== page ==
Unlike its namesake, the “Great Firewall of China” is not a big draw for foreigners. In fact, it’s proving to be a real deterrent to international business. What does that mean for companies doing business in China and for their global travelers and assignees based there?
First, a little background on the topic.
There has been a lot of recent press about the “Great Firewall of China,” also known as the “Golden Shield Project,” which refers to the internet censorship and monitoring by the CAC (Cyberspace Administration of China). China shows great determination in censoring communication into and out of the country. The “Great Firewall of China” is said to be the most sophisticated filtering/censorship system in the world. Rumors persist that more than 30,000 internet police are searching and shutting down sites that violate China’s constitution and/or attack leaders of state. A wide variety of sites are targeted, including religious sites, political activism sites, certain blog posts, news reporting sites, pornography and much more.
This isn’t sitting well with many, especially China’s younger citizens who are pushing for a more democratic China. Activists are waging war against the firewall, trying to defeat the blocks put in place by creating workarounds. Yet users who repeatedly try to get around the firewall’s blocks run the risk of being reported to authorities.
Even the big guys are blocked!
Examples of high profile and comprehensive blocks by China include those put in place against Google in 2010 plus the more recent blocks on sites such as Businessweek.com, Bloomberg.com, NYTimes.com, Facebook, Twitter and Instagram. Many of the site shutdowns occurred following the 25th anniversary of the Tiananmen Square protests. During the anniversary, the media was awash with the iconic image of Tank Man – a young unknown protester who stood by himself in front of a row of tanks the day after the violent crackdown on protesters in Tiananmen Square in 1989. Since then, people seeking to access Google have to find workarounds.
The Chinese government has stated that it is not concerned with a few 100,000-plus violators, since the majority of the 600 million-plus internet users in China are still not privy to what’s going on. However, these workarounds are creating some anxiety amongst the authorities with regard to the spread of censored/blocked material.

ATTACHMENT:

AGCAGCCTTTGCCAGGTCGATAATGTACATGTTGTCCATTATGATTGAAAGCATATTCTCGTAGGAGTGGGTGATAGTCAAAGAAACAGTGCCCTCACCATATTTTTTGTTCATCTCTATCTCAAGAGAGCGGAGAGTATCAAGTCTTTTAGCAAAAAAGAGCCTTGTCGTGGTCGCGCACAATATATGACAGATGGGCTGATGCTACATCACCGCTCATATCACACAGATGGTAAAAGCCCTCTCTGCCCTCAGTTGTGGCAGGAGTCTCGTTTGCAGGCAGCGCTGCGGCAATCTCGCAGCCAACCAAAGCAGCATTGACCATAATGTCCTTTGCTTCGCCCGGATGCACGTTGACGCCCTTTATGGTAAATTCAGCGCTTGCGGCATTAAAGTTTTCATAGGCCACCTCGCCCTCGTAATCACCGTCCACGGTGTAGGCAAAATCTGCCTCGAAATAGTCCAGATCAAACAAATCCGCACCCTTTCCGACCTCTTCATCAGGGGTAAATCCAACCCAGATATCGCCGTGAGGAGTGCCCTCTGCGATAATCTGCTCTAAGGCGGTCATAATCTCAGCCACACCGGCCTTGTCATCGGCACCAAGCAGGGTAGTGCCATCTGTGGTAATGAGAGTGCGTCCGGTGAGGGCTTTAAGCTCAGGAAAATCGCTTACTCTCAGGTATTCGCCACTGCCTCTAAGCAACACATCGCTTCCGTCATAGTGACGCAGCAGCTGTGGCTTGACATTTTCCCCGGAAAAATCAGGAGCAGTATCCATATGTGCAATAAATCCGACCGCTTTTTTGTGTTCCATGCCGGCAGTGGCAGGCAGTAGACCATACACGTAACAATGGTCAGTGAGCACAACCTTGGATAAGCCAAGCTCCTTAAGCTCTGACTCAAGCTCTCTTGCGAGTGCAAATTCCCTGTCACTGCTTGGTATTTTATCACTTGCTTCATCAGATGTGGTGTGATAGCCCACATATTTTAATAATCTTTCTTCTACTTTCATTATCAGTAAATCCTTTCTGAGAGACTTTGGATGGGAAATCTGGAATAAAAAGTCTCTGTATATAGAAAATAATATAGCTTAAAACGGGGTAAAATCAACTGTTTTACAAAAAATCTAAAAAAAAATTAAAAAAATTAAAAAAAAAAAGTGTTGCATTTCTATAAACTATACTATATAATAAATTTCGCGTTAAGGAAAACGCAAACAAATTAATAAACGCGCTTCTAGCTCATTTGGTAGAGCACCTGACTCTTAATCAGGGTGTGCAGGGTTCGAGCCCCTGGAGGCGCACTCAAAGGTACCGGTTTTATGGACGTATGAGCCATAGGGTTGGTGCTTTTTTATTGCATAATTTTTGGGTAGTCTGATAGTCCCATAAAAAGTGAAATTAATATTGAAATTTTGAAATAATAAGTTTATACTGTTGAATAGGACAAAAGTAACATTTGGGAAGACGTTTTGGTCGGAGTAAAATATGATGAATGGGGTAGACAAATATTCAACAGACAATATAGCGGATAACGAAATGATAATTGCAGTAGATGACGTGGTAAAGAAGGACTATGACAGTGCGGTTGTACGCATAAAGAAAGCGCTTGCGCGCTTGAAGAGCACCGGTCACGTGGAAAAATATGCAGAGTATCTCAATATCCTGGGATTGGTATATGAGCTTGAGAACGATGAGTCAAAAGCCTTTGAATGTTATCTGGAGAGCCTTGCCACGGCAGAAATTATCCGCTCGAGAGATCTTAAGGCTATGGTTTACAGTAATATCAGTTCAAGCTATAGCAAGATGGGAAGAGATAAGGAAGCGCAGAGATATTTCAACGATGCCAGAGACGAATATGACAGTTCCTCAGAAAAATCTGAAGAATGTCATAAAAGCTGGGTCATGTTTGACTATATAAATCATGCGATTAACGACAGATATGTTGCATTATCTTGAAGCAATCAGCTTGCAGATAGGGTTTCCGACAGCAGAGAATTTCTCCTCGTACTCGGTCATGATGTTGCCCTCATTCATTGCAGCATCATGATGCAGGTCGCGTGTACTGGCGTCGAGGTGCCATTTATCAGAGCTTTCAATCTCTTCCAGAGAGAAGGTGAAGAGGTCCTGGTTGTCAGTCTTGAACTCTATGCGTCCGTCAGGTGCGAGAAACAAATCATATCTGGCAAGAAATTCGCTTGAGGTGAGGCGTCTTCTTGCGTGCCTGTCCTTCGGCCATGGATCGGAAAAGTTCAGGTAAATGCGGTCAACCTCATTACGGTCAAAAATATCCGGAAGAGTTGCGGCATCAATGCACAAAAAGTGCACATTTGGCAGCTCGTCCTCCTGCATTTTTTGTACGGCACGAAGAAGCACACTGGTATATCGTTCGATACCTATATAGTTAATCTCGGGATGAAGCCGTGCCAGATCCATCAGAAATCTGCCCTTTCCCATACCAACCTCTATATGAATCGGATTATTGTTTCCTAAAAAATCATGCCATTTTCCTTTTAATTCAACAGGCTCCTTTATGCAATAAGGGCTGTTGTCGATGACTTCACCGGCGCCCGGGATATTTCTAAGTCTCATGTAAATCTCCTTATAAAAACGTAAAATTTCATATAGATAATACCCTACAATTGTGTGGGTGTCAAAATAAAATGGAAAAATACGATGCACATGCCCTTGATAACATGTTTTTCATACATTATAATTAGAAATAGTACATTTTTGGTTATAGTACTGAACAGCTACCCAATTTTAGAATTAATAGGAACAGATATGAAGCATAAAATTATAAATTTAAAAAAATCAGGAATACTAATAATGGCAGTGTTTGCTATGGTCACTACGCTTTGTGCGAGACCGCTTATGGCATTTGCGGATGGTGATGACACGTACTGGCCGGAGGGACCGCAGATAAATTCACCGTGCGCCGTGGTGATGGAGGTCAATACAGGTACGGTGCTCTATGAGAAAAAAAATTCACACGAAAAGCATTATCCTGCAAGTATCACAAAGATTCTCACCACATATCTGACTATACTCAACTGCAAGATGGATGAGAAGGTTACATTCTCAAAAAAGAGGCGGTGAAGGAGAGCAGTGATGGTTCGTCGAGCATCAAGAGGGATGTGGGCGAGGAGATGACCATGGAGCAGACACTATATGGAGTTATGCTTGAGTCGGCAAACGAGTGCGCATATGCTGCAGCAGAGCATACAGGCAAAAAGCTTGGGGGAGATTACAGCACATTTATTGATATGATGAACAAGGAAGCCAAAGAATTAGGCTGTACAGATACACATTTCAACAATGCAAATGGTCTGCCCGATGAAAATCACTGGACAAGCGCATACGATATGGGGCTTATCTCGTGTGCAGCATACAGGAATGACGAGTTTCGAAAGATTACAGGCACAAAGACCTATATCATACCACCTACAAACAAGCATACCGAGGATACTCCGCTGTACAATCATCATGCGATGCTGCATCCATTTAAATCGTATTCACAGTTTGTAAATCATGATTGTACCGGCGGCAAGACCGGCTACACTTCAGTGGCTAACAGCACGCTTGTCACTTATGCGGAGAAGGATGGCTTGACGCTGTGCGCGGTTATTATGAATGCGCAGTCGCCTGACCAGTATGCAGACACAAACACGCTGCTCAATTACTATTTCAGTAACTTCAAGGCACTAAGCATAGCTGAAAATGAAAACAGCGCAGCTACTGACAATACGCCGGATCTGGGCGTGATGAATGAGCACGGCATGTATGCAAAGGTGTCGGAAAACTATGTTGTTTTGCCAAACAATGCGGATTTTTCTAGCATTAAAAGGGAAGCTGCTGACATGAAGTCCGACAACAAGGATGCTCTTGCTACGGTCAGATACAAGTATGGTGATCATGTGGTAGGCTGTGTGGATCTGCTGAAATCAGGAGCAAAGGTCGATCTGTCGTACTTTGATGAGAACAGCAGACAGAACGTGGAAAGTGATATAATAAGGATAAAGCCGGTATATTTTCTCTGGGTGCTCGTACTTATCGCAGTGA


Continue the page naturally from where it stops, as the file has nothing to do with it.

These challenges extend to international businesses in China.
Just as accessing certain sites is banned, operating a VPN in China without a local partner is considered illegal, according to lawyers and state-run media. Companies who fail to obey government orders could face penalties that include any of the following: warnings, stiff fines, temporary shutdowns or revocation of the company’s business license.
How does this impact relocation and your relocating expatriates?
- Disruption to corporate VPN services can cause extreme delays, leading to additional business and productivity costs (some corporations have noted a 10% decrease in efficiency due to low network speeds, rendering it semi-functional). Around 75% of American Chamber of Commerce China members surveyed in 2012 said internet instability impedes efficiency, and 40% said that censorship has a negative business impact.
- Service instability due to controls and privacy blocks slows down the time it takes to open email messages. China ranks 94th worldwide in average internet connection speeds according to one study. Firewalls are limiting expatriates’ access to important news from other countries, so a good backup communication plan should be in place in the event an expatriate is not able to access VPN to conduct business or receive up-to-date information.
- Corporations may think twice before locating their regional headquarters in China
- Those who do have offices in China may be at a disadvantage when it comes to talent recruitment, since many are reluctant to work in China.
While censorship issues can negatively affect international companies doing business in China, Chinese companies are actually benefiting to some degree.
The threat of big international companies entering the China market has diminished, creating a need for Chinese entrepreneurs. China is now pushing even further by marketing its approach to regulating the internet in the form of an “Internet Sovereignty” model to other countries such as Russia and Egypt. China’s aim is to extend the principle of shutting out social media sites like Facebook, Twitter, YouTube and multiple other sites, making access to them subject to the laws of individual countries. The most important point of this model to business users is the blocking of VPNs that have previously been used to escape the firewall. If this spreads, it could prove to be seriously detrimental to businesses.
On one hand, the “Great Firewall of China” is looked upon as a success, considering it is the world's most sophisticated internet censorship mechanism created to date. On the other hand, to most of the international business community, it is seen as a significant negative for China posing a threat to businesses and individual freedoms alike.
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